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Review: ‘Imperfect Harmony’ by Stacy Horn

Review: ‘Imperfect Harmony’ by Stacy Horn post image

Title: Imperfect Harmony: Finding Happiness Singing with Others
Author: Stacy Horn
Genre: Nonfiction/Memoir
Year: 2013
Publisher: Algonquin Books
Acquired: NetGalley
Rating: ★★★★☆

From Bloggers RecommendStacy Horn is not a wonderful singer, yet each week she heads to her community choir in New York to harmonize with others and center herself. In Imperfect Harmony, Horn reflects on her 30 years with the Choral Society of Grace Church. This meandering memoir blends history and science to explore why we love to sing with other people.

Review: In general, I think I have a pretty good grasp of who the big nonfiction writers of the last, say, 10 years are. I haven’t read all of them — not even close — but I usually recognize their names and can often come up with a title they’ve published. That said, I’m always pleasantly surprised when I come across a new nonfiction writer with an extensive backlist to peruse.

That was the case with Stacy Horn and her new book, Imperfect Harmony, which moved to the top of my reading list after Citizen Reader mentioned Horn as a nonfiction author you should know. Horn has written a variety of books in her long career — memoir, investigative journalism, and true crime. In Imperfect Harmony she blends memoir, history and science to write about why humans love to write, learn and perform choral music.

Horn comes at the book from the lens of her own experience as a member of the Choral Society of Grace Church in New York City. Although she’s not a particularly good singer, Horn writes about the kinds of moving, transcendent, community experiences she’s had while singing. Along the way, she looks at how the brain responds to music, the history of ensemble singing, the stories of composers known for their choral music and the story of how a community choir survives in the world today.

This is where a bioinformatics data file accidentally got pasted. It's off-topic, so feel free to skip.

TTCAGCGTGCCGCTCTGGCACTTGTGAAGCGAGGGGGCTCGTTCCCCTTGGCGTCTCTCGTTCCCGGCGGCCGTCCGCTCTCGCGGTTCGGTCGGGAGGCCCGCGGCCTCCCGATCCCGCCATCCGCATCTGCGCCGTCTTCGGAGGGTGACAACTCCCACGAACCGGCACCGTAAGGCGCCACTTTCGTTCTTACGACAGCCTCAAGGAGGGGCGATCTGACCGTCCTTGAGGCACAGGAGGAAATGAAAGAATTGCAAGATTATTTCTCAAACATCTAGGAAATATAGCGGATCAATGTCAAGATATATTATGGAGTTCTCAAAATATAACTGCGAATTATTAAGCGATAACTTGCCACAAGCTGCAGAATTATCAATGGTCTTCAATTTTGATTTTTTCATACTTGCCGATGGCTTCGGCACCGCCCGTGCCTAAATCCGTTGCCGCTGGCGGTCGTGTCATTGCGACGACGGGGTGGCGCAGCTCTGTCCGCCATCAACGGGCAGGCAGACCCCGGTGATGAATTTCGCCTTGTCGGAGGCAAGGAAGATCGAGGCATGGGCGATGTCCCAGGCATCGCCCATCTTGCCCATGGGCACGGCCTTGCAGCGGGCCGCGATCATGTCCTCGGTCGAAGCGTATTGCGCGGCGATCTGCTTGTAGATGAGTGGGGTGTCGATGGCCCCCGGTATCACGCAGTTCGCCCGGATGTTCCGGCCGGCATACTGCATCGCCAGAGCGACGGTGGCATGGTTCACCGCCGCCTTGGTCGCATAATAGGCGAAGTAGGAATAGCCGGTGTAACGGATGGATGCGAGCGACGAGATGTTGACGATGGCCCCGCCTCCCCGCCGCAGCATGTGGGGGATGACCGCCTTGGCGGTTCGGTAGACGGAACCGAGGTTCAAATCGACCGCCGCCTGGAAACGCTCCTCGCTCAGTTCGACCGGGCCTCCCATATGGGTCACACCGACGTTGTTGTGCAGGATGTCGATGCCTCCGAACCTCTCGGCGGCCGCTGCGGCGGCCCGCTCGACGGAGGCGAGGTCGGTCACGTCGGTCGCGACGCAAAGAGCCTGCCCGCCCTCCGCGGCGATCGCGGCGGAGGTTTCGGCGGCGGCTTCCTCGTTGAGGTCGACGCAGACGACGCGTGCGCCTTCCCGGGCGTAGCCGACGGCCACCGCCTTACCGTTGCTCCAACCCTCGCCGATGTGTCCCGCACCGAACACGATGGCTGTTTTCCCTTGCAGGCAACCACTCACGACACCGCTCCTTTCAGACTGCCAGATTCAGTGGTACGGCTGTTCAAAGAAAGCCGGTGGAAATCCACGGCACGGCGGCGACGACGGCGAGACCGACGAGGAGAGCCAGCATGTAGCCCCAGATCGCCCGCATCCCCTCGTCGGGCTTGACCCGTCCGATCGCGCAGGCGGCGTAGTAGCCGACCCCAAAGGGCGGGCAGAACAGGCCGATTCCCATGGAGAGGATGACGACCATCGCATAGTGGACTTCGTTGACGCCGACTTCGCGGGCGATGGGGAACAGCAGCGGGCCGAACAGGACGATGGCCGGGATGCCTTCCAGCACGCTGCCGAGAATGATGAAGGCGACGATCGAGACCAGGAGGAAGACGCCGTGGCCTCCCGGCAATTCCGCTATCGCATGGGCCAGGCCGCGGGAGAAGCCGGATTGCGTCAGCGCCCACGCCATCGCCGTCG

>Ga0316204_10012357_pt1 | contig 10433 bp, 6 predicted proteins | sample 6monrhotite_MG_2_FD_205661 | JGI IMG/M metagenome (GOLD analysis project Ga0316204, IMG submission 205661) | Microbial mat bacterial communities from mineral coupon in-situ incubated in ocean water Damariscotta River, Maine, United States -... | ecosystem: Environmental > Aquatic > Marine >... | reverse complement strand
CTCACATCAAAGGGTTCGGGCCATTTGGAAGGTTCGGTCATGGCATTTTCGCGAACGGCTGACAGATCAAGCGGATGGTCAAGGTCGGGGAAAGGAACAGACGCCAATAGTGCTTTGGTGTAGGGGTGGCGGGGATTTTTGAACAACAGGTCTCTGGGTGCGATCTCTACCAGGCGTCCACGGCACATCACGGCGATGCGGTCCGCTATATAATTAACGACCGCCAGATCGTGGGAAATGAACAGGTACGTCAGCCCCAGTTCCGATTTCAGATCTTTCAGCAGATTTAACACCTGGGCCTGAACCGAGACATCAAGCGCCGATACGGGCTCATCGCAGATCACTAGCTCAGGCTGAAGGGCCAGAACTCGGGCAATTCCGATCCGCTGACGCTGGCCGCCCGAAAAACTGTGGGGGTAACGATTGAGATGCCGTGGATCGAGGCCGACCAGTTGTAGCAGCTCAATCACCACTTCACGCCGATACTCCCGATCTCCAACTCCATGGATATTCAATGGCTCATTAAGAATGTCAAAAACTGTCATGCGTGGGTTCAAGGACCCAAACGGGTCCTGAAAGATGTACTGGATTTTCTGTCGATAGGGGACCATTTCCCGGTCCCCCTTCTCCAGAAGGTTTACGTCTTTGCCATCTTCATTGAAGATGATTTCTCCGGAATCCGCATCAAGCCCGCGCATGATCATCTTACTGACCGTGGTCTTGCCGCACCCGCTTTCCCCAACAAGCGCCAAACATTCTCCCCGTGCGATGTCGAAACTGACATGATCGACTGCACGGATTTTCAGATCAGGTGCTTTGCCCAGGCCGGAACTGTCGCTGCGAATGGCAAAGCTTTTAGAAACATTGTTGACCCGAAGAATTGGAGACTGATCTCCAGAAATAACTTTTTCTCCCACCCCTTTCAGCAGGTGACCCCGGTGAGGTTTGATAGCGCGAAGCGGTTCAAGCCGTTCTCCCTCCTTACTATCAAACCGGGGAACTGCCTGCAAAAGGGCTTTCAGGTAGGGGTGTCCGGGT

Part of what I responded to in this book was how wide-ranging it was. Horn uses the thread of her time in the choir to anchor a story that meanders in several different directions at once but never feel disjointed because of how deeply enmeshed the author is with the subject. Additionally, Horn is a lovely writer. Citizen Reader called her “sincere,” which I think is apt. It’s clear how much the subject means to her and you can’t help getting pulled in.

I thought Imperfect Harmony was lovely, and I absolutely recommend it if you have any interest in a story about singing. I’ve already got another one of Horn’s books on my shelf (The Restless Sleep, a look at New York City’s cold case squad) and can’t wait to get to know her writing further.

Other Reviews: Tea and Savories | NPR | Publishers Weekly |

If you have reviewed this book, please leave a link to the review in the comments and I will add your review to the main post. All I ask is for you to do the same to mine — thanks!

Comments on this entry are closed.

  • Vasilly July 29, 2013, 10:00 am

    I’m not really interesting in singing but Horn sounds like an amazing author. I plan on giving this book a try in the future. Great review.

    • Kim August 1, 2013, 8:11 pm

      I’m not entirely interested in singing, myself, but I also love books that help me learn or appreciate things I don’t have a connection with. This book did that wonderfully.

  • bermudaonion (Kathy) July 29, 2013, 10:10 am

    This sounds like a book I’d like even though I’m not a singer.

  • Andi @ Estella's Revenge July 29, 2013, 10:52 am

    What a unique book. This looks awesome.

  • Christy July 29, 2013, 5:19 pm